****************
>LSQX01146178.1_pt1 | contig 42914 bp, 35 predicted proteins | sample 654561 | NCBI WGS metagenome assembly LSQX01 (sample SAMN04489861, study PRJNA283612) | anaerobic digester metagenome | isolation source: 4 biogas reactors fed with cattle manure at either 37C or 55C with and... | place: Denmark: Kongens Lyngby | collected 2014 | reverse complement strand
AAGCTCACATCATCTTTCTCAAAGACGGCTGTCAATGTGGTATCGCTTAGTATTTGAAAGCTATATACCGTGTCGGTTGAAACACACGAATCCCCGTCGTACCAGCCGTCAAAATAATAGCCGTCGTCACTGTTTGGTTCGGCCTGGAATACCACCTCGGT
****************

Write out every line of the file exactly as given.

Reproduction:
>LSQX01146178.1_pt1 | contig 42914 bp, 35 predicted proteins | sample 654561 | NCBI WGS metagenome assembly LSQX01 (sample SAMN04489861, study PRJNA283612) | anaerobic digester metagenome | isolation source: 4 biogas reactors fed with cattle manure at either 37C or 55C with and... | place: Denmark: Kongens Lyngby | collected 2014 | reverse complement strand
AAGCTCACATCATCTTTCTCAAAGACGGCTGTCAATGTGGTATCGCTTAGTATTTGAAAGCTATATACCGTGTCGGTTGAAACACACGAATCCCCGTCGTACCAGCCGTCAAAATAATAGCCGTCGTCACTGTTTGGTTCGGCCTGGAATACCACCTCGGT